Stocked with everything from packaged meals to facial cleansers and socks, South Korean convenience stores are every budget traveler’s best friend. You can find them on practically every street corner in Seoul.
Most convenience stores stock at least a handful of vegetarian or vegan-friendly snacks and offer two or three seats for eating in. So if you find yourself in an upscale neighborhood with few budget restaurant options, a quick bite at a convenience store is always a helpful backup.
If you’re headed to a nightclub and don’t want to pay ₩15,000 (US$12.50) for vodka sodas all night, sneak to the nearest convenience store to stock up on drinks. With everything from soju to craft beers, imported wines and top-shelf liquor available at a fraction of the cost of clubs, don’t be surprised to find fellow savvy party-goers on line with you to check out.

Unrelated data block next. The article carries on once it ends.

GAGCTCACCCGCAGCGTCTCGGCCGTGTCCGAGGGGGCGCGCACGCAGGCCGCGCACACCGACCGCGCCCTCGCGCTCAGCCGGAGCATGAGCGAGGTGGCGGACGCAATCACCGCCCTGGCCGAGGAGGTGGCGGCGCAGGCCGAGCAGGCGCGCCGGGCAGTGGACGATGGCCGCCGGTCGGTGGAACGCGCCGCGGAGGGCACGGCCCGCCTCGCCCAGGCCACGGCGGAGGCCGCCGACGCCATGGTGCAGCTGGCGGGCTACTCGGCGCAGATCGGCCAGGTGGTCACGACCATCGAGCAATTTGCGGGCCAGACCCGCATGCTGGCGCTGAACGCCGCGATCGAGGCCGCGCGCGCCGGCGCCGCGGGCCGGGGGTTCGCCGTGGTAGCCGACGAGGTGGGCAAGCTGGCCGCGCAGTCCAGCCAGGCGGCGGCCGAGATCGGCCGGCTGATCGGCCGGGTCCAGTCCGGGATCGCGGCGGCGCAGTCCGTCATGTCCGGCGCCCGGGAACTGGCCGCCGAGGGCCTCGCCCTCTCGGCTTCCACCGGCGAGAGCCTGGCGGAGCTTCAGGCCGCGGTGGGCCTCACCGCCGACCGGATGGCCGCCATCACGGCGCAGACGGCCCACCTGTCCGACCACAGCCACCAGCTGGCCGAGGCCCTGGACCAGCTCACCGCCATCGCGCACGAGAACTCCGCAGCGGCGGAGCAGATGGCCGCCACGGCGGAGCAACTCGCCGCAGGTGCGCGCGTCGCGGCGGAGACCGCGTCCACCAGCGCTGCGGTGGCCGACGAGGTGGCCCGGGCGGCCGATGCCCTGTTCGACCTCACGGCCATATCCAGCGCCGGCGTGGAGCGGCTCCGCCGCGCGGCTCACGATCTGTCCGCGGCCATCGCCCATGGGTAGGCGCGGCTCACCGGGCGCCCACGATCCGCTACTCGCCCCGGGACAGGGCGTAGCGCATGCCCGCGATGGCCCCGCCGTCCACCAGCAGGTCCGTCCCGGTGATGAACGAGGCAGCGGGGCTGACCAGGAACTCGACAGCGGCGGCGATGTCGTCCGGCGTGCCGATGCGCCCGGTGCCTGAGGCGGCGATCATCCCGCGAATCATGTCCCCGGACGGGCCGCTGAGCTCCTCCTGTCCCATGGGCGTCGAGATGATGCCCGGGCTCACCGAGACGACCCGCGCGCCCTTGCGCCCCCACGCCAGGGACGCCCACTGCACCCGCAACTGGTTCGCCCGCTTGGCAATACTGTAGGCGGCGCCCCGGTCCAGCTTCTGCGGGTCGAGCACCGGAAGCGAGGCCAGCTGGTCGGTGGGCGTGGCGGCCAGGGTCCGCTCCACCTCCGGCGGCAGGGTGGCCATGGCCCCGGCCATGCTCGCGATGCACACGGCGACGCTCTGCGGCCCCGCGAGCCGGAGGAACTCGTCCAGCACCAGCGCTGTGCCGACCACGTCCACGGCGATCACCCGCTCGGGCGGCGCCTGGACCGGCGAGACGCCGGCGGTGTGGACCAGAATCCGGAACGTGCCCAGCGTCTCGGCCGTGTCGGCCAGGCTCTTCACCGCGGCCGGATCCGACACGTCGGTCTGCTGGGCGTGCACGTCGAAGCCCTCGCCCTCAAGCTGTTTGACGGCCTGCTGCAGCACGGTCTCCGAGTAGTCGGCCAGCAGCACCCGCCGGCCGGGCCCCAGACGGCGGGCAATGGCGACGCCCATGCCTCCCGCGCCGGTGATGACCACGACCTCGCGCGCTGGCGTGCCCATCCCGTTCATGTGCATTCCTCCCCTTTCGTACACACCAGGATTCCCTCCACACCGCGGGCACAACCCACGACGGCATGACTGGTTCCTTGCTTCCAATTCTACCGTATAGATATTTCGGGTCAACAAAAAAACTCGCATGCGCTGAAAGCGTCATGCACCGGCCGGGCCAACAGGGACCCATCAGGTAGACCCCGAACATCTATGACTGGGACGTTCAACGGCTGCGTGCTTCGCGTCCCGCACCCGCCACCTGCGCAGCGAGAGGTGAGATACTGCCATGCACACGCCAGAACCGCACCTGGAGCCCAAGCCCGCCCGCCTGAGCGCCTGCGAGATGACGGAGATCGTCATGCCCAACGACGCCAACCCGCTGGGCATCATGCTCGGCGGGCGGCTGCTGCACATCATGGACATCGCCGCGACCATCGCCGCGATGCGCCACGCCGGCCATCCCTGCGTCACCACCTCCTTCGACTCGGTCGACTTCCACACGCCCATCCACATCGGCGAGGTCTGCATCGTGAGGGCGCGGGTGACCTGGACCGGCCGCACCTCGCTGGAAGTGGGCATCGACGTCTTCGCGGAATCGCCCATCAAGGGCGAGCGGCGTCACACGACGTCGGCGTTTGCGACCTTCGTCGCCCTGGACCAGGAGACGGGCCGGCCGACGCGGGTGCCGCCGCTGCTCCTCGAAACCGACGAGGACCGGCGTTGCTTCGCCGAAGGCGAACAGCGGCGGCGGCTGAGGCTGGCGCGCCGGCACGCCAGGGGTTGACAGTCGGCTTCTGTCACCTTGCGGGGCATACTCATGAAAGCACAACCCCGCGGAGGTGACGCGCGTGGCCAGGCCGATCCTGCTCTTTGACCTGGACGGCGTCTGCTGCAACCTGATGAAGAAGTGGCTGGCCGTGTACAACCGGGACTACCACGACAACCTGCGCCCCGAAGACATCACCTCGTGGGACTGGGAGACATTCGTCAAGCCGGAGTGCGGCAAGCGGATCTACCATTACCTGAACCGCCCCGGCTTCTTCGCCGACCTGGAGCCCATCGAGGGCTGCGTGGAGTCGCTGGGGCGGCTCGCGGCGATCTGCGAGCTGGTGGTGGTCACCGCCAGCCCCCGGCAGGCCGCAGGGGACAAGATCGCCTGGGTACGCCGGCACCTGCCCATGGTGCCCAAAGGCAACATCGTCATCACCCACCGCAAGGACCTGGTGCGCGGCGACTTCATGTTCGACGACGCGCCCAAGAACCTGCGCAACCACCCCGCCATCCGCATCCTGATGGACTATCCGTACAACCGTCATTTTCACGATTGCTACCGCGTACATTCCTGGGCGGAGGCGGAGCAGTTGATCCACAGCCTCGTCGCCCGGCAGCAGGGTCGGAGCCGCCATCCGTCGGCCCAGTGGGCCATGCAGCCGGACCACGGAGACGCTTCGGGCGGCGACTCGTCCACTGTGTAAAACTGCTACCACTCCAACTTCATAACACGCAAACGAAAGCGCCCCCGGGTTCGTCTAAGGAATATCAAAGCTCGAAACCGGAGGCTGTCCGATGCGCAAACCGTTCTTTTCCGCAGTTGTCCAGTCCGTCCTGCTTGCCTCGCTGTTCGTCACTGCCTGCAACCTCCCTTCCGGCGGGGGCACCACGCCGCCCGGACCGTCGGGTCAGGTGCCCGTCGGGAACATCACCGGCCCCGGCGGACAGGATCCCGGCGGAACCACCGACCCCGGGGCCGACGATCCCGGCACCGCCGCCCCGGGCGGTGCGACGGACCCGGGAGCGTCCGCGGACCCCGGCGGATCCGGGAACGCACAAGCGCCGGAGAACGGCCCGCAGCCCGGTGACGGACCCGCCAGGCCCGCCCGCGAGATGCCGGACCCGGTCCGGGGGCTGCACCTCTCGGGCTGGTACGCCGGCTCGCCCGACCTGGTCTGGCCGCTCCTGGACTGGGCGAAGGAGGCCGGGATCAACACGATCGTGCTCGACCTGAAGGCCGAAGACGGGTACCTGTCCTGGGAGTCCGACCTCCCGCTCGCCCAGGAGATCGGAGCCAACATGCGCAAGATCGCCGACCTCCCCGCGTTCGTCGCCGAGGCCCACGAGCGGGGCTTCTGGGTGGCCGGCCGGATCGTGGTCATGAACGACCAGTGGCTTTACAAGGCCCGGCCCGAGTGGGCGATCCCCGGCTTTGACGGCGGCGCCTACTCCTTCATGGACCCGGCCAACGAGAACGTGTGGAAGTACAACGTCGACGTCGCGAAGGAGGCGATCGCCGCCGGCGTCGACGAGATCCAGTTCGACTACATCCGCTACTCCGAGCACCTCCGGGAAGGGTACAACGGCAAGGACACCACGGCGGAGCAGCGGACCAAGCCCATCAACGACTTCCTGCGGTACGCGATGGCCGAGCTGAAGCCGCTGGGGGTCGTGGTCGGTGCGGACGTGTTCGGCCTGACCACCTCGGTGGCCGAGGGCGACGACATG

Eat like a local
With the rising international popularity of Korean barbecue, visitors to the country often assume heavy meat dinners are the norm here. On the contrary, indulgent barbecue – especially with beef – is still considered a luxury. Save the gas-stove feast for a special occasion, and seek out more typical cuisine instead.
Baekban (Korean home-style cooking) restaurants serve rice with one main and a few side-dishes for lunch, while hole-in-the-wall stew joints offer dinners under ₩30,000 (US$26). At Seoul’s traditional markets, you can find generous portions of Korean-style noodles for less than ₩10,000 (US$8.25).
Map out where to stay based on your needs
The right neighborhood for you will depend on how long you’re staying and what you’re looking for from your trip. If you’re in town for only a few days, look for accommodations in Jongno or Euljiro. These corners of downtown Seoul are cheaper than Myeong-dong or Gwanghwamun, and you’ll still be able to walk to most of the city’s top tourist destinations.